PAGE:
There are days, and we all have them, when we wake up on the wrong side of the bed.
Days when we just don’t feel thankful. Worse than that, we don’t even see what we should be thankful for!
When I Don’t Feel Grateful—Before
And on those days, no matter what the weather outside, our hearts are gray, our minds are cloudy, and our thoughts drip with self-pity.
We grumble and groan about picking up dirty socks (again), being behind on the laundry (and it’s only Monday!), having to answer the “What’s for supper?” question (with no answer, for the millionth time), perhaps moderating yet another quarrel between the kiddos, and scrolling through Facebook only to see how stellar everyone else’s life is.
During those times, we might pause in our self-defeating diatribe only after mumbling “Whatever,” a word that you may relate to if you have teens around you all day.
How that common teenage response has irked me, when said by someone other than myself, of course! Usually delivered with a yeah-I don’t-really-care-what-you-think-or-have-to-say attitude, it is the modern-day equivalent of delivering the same message. And if I’m to be honest, I deliver it to my almighty Father, the author of everything good in life, with the same snarky attitude. In God’s mercy, however, I recently had a personal revelation that has actually helped me turn my use of that word around a full 180 degrees! But let me explain.
Contentment has been a big issue in my life recently. Not only have I been pondering it, but it has come up in discussions with random people out of the blue and been a topic I’ve seen in various books and magazines I’ve come across. Clearly, God’s trying to teach me something!
When I Don’t Feel Grateful—Revised
So I took a look at what Paul says about it in the Scriptures. Already familiar with Philippians 4:13, encouraging us to “do all things,” the line just prior to that verse jumped out to me:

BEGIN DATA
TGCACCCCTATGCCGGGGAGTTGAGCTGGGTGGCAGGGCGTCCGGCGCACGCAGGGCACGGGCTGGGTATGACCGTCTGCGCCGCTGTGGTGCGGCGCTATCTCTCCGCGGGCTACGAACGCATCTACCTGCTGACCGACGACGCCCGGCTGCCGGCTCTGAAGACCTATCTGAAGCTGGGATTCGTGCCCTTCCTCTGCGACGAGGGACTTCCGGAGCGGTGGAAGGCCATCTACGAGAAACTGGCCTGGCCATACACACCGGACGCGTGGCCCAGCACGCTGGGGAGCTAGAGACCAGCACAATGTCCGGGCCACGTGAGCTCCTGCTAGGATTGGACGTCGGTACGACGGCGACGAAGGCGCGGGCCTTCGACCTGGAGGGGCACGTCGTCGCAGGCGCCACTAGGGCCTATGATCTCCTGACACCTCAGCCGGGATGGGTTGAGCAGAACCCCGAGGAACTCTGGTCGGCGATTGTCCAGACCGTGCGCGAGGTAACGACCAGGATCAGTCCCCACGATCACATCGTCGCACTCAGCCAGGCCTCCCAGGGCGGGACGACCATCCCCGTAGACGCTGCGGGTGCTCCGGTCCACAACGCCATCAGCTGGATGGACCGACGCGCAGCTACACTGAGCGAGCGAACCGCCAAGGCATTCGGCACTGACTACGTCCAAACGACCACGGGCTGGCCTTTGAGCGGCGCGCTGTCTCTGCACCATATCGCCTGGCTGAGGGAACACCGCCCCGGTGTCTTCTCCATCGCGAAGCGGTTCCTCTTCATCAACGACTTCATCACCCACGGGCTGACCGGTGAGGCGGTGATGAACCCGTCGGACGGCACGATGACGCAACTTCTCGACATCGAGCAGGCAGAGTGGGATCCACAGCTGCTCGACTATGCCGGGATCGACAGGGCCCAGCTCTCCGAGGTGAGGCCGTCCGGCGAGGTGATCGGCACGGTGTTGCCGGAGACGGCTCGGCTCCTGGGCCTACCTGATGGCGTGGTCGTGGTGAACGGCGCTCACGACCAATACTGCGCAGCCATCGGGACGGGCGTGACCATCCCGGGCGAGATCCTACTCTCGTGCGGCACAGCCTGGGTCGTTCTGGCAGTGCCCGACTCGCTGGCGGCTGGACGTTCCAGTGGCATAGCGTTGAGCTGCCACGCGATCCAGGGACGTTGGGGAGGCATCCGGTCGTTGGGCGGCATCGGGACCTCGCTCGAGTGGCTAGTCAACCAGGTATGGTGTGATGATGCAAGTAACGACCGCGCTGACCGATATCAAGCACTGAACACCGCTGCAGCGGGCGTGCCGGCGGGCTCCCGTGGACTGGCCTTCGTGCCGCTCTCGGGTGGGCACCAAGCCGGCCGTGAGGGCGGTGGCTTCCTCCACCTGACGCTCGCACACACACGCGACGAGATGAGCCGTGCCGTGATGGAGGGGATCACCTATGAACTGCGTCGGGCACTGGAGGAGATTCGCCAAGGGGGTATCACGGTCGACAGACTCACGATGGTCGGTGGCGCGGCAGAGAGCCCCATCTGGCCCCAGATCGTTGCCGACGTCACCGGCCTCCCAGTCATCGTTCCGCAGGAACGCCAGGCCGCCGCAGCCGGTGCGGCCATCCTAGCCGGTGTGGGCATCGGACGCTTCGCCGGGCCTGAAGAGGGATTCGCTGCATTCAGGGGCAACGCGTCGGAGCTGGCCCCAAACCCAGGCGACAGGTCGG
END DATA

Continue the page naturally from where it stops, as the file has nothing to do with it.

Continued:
“For I have learned in whatever state I am to be content. I know both how to face humble circumstances and how to have abundance. Everywhere and in all things I have learned the secret, both to be full and to be hungry, both to abound and to suffer need” (Phil. 4:11-12).
Paul has learned to be content, whatever the circumstances.
Now I understand that this is not what the average teenager is saying when using this response to a well-meaning parent or authority figure. And it’s certainly not the meaning I may ascribe to it when I mutter it under my breath on one of “those” days. But the word no longer irks me. In fact, I realize that I need to use it with more frequency in my own prayers and pleas to the Father.
“Lord, whatever You send me, whatever I will go through today, whatever perceived trials I may face, whatever challenging people or issues I will need to deal with, whatever feast or famine I experience, whatever valley I need to cross, may my unceasing prayer be that of gratitude for Your unfailing love and faithfulness and mercy in my life. May I always seek more of You, and look less and less to my circumstances, whatever they may be.”
Paul learned to be content—and grateful—in circumstances much more difficult than most of us will ever face.
This is my prayer for you and me today, as well.